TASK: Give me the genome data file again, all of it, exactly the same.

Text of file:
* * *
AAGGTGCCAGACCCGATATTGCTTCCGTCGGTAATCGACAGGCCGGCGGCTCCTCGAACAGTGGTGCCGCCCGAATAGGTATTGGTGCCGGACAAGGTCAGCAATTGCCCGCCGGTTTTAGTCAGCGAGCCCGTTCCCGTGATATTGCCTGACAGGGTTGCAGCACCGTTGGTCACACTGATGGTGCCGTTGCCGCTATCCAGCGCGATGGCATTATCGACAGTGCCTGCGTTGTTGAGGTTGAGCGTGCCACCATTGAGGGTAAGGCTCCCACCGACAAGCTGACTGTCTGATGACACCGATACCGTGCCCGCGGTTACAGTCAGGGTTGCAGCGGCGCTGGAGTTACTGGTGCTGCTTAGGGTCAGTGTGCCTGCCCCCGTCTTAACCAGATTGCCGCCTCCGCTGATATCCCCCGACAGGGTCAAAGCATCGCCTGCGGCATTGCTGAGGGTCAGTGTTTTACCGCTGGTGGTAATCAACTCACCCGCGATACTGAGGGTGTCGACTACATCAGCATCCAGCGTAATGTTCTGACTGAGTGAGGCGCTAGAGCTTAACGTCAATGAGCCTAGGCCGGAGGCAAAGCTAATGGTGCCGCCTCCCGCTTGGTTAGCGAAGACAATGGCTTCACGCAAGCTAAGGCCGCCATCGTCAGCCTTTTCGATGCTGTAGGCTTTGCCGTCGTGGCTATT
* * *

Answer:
AAGGTGCCAGACCCGATATTGCTTCCGTCGGTAATCGACAGGCCGGCGGCTCCTCGAACAGTGGTGCCGCCCGAATAGGTATTGGTGCCGGACAAGGTCAGCAATTGCCCGCCGGTTTTAGTCAGCGAGCCCGTTCCCGTGATATTGCCTGACAGGGTTGCAGCACCGTTGGTCACACTGATGGTGCCGTTGCCGCTATCCAGCGCGATGGCATTATCGACAGTGCCTGCGTTGTTGAGGTTGAGCGTGCCACCATTGAGGGTAAGGCTCCCACCGACAAGCTGACTGTCTGATGACACCGATACCGTGCCCGCGGTTACAGTCAGGGTTGCAGCGGCGCTGGAGTTACTGGTGCTGCTTAGGGTCAGTGTGCCTGCCCCCGTCTTAACCAGATTGCCGCCTCCGCTGATATCCCCCGACAGGGTCAAAGCATCGCCTGCGGCATTGCTGAGGGTCAGTGTTTTACCGCTGGTGGTAATCAACTCACCCGCGATACTGAGGGTGTCGACTACATCAGCATCCAGCGTAATGTTCTGACTGAGTGAGGCGCTAGAGCTTAACGTCAATGAGCCTAGGCCGGAGGCAAAGCTAATGGTGCCGCCTCCCGCTTGGTTAGCGAAGACAATGGCTTCACGCAAGCTAAGGCCGCCATCGTCAGCCTTTTCGATGCTGTAGGCTTTGCCGTCGTGGCTATT